Anti-ID stance is good old intolerance again

David K. DeWolf and Randall Wegner
Philadelphia Inquirer
October 18, 2005
Print ArticleOriginal Article

In the thinly disguised play based on the Scopes trial, Inherit the Wind, the Clarence Darrow character (Drummond) cross-examines the William Jennings Bryan character (Brady). To prove how intolerant Brady is in defending the law that forbade the teaching of evolution, Drummond asks Brady to suppose that Mr. Cates, the Scopes character, "had enough influence and lung power to railroad through the state legislature a law that only Darwin should be taught in the schools!" Brady responds by saying, "Ridiculous, ridiculous!"

Though fictional, Inherit the Wind is the lens through which much of the modern debate about evolution is seen. And though the ACLU lost the Scopes case, it won the culture war, and today it is seeking to achieve what was thought ridiculous 80 years ago. It seeks in the courts what Tennessee passed in the legislature: the exclusion of a competing theory.

The ACLU has a variety of clever arguments as to why it is a "civil liberty" to exclude any competing theory. It claims that anything other than Darwinism is not science and that the only alternative to Darwin's theory is a "supernatural creator" who can't be investigated scientifically. This is plainly false. The scientists who have questioned Darwinian evolutionary theory point to scientific evidence (the fossil record, the digital information content in DNA, the engineering structure in cells) and use scientific reasoning to explain that design is the most likely cause.

Even when it is pointed out that peer-reviewed scientific articles have presented the case for intelligent design, the ACLU retreats to the position that it is only a "minority" view, and that "mainstream scientific organizations" disagree. This, from the group that supposedly defends minority views.

The ACLU claims that intelligent design is inherently religious. Certainly some who have advocated intelligent design are religious. Others decidedly are not. Many agnostic scientists support intelligent design. The theory is driven by the science, not by a religious dogma, and the theory stops where the science stops. It doesn't purport to suggest what the intelligent cause was. Should anyone be afraid of the implications of science, even if one of the implications may be to consider that we did not evolve from lower life forms?

Fortunately, the Supreme Court has a more inclusive view about teaching alternatives. In 1987, the court struck down a Louisiana statute that prohibited teaching evolution unless biblical creation was taught. In doing so, the court affirmed the constitutionality of teaching "a variety of scientific theories about the origins of humankind."

It is because the law is so clear on this point that the ACLU has desperately fought to control the definition of "science" to exclude design. In doing so, it imperils not just the science curriculum in Dover, but also scientific thought in general. When the Nobel Prize in medicine was recently awarded to the scientists who proved that ulcers were caused by bacteria, it was duly noted that they faced enormous opposition from the scientific and medical establishment, which was convinced otherwise. Today, a number of scientific groups have enshrined neo-Darwinism as a "proven" theory, but it would be a sad day (and, again, tragic irony) if the ACLU succeeds in getting a court to rule that anything other than the current orthodoxy doesn't qualify as science.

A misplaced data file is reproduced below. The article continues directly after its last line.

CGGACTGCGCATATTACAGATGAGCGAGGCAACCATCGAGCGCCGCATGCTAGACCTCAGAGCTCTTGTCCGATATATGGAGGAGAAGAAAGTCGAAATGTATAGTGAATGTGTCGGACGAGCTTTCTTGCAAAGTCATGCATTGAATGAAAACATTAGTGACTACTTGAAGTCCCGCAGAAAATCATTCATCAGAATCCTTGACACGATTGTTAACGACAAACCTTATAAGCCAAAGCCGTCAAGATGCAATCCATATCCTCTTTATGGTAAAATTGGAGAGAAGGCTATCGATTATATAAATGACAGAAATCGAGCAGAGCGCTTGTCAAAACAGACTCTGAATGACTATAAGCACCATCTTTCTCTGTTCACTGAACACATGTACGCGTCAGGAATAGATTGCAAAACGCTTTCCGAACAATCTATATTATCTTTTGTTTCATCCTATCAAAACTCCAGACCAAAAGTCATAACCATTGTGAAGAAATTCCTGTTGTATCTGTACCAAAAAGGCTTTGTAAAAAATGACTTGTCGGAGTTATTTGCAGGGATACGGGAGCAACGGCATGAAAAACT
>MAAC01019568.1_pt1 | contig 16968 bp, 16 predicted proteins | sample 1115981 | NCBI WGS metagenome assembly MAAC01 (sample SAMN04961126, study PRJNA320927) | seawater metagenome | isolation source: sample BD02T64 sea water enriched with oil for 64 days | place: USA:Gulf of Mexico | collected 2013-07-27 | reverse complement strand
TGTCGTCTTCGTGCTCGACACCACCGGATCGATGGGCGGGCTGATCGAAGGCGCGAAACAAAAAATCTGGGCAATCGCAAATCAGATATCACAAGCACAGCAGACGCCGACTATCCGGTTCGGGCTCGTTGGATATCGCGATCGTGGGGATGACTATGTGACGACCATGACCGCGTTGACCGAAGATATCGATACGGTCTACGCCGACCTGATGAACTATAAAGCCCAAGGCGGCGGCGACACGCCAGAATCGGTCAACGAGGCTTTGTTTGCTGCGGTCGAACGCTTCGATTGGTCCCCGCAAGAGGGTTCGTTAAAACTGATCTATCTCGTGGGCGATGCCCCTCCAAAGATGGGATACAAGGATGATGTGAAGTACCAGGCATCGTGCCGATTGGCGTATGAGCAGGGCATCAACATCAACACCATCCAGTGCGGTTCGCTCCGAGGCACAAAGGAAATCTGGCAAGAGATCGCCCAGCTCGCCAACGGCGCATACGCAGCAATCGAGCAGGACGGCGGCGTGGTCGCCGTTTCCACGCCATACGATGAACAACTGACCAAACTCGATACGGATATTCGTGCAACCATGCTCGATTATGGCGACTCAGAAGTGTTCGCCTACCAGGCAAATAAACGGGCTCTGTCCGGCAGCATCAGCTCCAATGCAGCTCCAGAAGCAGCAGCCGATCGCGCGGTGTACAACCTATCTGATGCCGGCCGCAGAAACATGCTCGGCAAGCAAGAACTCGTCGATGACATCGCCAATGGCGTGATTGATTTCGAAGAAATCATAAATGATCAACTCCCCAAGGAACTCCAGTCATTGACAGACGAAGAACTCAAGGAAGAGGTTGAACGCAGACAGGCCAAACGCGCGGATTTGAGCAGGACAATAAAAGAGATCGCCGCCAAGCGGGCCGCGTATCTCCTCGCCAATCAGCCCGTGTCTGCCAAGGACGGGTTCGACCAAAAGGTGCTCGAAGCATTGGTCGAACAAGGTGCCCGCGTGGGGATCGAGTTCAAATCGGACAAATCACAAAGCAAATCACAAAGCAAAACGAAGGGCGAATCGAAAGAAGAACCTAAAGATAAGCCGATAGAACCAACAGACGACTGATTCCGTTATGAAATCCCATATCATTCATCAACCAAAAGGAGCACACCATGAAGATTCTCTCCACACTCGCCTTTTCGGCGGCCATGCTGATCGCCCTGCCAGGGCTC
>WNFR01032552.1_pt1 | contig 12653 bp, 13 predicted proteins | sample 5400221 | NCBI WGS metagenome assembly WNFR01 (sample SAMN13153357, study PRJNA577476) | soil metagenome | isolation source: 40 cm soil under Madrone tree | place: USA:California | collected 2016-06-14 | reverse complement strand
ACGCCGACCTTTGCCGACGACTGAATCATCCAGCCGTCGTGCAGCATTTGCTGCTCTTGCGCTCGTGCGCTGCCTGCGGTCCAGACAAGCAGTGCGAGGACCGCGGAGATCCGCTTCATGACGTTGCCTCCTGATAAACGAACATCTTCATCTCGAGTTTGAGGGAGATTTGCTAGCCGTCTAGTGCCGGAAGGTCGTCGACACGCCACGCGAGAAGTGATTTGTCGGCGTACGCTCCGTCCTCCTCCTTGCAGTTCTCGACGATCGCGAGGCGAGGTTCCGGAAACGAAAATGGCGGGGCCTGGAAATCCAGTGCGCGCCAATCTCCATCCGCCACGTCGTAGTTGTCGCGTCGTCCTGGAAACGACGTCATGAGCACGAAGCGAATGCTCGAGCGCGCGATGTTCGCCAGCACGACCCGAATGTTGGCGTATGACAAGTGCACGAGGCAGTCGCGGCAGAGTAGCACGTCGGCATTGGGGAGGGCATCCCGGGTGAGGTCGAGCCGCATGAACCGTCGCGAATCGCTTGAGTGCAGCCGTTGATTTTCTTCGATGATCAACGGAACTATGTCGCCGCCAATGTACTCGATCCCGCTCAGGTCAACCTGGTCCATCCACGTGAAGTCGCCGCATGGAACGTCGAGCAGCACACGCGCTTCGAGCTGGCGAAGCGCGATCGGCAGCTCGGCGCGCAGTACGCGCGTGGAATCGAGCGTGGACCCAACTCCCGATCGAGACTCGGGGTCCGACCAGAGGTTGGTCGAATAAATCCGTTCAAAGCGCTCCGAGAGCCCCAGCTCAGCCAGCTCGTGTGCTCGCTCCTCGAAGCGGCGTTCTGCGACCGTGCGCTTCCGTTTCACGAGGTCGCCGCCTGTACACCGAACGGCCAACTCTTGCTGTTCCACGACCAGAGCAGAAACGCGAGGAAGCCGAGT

More than 400 scientists have signed a statement declaring that they are "skeptical of claims for the ability of random mutation and natural selection to account for the complexity of life," and that "careful examination of the evidence for Darwinian theory should be encouraged." The ACLU thinks that telling high school students that they should critically examine the theory of evolution should be illegal because it "disparages" the theory.

Questions exist as to why the Dover school board adopted its policy and whether it adopted the best policy it could have. We all suffer if the ACLU succeeds, however, in creating a scientific monopoly by labeling a scientific theory that explains our origins as mere religion because the theory explains various scientific facts in terms of design. When you step back and look at what the ACLU is actually asking for, you have to have the same reaction as the fictional character in Inherit the Wind: "Ridiculous!"


David K. DeWolf (ddewolf@lawschool.gonzaga.edu) is professor of law at Gonzaga Law School. Randall Wegner (randy@clymer.net) is constitutional attorney with Clymer & Musser P.C. of Lancaster.